ASML history files

ASML’s first customer

René Raaijmakers
Leestijd: 5 minuten

He isn’t on the lists of leaders, brilliant technicians and ASML heroes, but Cees Krijgsman gave the young company a push at decisive moments in the 1980s. Behind the scenes, he put the pre-ASML stepper team in contact with its first customer. Later, he himself signed the contracts for the first litho machines from Veldhoven.

In the summer of 1984, Gjalt Smit and George de Kruiff both had a problem. ASML director Smit was waiting for the green light from his shareholders Philips and ASM International for 50 million dollars in financing. Commissioner De Kruiff had the task of convincing senior Philips management to cough up half that amount.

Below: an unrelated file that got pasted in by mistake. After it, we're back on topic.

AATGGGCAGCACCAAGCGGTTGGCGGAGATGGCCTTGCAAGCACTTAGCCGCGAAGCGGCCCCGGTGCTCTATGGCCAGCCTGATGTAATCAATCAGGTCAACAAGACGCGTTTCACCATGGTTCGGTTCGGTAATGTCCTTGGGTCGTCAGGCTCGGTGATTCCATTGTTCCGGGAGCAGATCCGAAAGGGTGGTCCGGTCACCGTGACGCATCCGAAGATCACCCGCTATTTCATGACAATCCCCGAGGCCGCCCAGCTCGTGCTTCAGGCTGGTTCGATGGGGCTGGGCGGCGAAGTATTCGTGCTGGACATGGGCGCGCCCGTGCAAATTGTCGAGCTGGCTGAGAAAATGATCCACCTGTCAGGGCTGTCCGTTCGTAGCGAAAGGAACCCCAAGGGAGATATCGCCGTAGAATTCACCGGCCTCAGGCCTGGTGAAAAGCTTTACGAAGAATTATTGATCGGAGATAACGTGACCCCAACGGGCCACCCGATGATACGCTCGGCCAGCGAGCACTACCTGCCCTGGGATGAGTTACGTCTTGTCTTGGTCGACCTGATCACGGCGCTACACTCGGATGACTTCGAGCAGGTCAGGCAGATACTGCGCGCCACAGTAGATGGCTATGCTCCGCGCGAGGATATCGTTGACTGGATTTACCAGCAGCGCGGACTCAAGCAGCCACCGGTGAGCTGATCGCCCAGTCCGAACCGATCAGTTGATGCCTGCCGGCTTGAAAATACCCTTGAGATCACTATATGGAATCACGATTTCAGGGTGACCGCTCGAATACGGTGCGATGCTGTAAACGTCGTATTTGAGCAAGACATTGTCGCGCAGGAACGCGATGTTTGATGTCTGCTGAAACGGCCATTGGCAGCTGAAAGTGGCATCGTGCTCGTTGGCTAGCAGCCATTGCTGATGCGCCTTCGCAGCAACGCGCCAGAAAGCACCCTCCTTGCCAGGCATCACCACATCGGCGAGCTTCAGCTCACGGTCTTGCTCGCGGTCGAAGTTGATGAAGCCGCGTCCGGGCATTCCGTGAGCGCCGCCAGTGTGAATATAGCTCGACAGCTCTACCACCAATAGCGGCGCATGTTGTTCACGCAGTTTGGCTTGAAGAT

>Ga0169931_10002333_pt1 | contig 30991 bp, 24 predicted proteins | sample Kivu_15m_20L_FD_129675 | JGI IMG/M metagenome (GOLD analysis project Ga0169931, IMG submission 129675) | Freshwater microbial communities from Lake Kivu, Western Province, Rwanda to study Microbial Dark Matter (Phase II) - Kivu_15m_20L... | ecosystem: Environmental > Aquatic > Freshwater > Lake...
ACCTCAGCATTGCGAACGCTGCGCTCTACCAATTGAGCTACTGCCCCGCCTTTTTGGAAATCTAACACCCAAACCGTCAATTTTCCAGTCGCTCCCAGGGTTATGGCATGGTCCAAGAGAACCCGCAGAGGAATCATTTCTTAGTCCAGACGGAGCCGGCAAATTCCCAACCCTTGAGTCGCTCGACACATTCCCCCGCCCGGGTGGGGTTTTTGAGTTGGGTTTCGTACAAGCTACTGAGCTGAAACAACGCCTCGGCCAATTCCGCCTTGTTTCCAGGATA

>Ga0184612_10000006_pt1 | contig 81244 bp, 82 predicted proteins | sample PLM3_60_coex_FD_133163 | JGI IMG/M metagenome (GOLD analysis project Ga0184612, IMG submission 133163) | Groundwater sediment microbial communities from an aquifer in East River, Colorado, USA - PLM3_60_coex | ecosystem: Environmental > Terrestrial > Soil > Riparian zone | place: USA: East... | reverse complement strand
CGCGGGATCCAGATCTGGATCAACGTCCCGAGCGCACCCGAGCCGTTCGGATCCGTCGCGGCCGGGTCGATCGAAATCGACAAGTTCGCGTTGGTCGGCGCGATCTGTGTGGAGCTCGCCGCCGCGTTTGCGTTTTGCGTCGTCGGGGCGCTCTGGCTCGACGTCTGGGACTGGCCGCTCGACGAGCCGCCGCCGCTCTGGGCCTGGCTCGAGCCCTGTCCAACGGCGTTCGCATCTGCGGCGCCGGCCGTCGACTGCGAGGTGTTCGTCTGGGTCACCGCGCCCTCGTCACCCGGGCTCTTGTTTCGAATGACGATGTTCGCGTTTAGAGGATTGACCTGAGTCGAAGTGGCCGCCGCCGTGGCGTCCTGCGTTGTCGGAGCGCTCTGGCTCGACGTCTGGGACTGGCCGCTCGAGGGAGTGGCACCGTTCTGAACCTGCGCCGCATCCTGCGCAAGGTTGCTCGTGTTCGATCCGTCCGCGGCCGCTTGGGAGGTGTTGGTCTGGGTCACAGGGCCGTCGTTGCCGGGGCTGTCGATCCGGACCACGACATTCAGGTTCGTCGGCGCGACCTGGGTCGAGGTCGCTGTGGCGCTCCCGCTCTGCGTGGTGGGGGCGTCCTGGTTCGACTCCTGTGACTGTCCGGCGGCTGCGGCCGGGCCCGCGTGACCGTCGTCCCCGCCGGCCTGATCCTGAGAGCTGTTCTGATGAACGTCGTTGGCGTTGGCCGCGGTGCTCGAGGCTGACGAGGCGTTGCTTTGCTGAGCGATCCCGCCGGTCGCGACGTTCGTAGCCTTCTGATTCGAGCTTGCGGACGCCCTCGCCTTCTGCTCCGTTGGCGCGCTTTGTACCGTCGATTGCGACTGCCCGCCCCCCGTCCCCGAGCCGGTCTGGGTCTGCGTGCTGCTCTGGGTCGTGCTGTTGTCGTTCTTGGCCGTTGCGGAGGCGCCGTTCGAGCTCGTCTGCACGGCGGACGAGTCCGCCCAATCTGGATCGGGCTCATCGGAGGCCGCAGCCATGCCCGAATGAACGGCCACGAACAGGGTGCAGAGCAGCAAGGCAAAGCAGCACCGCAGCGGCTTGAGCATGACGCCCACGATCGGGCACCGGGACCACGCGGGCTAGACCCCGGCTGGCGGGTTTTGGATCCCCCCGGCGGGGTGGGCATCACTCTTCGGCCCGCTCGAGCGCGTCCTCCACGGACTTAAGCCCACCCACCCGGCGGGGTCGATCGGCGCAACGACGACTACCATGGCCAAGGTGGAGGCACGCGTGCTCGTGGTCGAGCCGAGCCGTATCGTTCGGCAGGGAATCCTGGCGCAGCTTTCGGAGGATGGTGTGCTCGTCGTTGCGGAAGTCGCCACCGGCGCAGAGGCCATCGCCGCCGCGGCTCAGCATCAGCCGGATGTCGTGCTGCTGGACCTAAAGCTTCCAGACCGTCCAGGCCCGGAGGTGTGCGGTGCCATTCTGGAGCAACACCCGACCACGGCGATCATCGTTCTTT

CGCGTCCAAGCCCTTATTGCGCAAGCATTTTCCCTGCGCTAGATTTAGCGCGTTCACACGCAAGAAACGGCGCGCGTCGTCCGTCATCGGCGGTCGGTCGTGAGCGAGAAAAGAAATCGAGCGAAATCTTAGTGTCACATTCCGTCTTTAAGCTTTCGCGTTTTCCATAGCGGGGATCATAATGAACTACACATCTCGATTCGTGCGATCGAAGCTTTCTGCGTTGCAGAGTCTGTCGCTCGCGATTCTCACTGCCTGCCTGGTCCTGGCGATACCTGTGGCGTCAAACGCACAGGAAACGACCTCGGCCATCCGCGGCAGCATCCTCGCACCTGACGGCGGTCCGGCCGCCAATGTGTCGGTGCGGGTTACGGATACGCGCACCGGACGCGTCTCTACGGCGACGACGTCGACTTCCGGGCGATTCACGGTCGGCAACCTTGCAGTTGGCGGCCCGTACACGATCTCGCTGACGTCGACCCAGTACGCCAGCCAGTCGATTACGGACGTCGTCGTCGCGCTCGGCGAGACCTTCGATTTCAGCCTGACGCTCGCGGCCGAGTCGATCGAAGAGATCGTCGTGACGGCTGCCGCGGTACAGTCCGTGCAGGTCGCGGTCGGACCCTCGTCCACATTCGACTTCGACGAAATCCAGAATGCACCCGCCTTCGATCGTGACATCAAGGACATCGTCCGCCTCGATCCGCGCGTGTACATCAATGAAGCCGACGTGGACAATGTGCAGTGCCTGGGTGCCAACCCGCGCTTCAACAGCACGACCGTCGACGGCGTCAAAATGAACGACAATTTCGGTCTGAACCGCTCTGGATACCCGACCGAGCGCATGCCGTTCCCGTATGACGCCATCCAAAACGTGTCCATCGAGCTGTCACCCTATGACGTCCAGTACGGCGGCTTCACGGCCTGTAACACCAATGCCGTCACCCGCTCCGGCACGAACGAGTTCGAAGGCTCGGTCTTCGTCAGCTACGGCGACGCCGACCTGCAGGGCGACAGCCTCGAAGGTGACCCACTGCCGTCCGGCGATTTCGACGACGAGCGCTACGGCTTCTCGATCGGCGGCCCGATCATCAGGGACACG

That wasn’t obvious as De Kruiff didn’t have a convincing story. At Elcoma, where Philips had housed its chip activities, they were never satisfied with the home-made steppers. The other joint venture partner, ASM International, had a bad reputation amongst the management of the chip factory in Nijmegen. Smit had gone there for a coffee in the summer and had gotten the door slammed in his face. The largest European site for semiconductor production had told him that they preferred to buy American litho equipment. The Perkin-Elmer machines were running just fine there. They weren’t interested in ASML’s steppers.

This article is exclusively available to premium members of Bits&Chips. Already a premium member? Please log in. Not yet a premium member? Become one and enjoy all the benefits.


Related content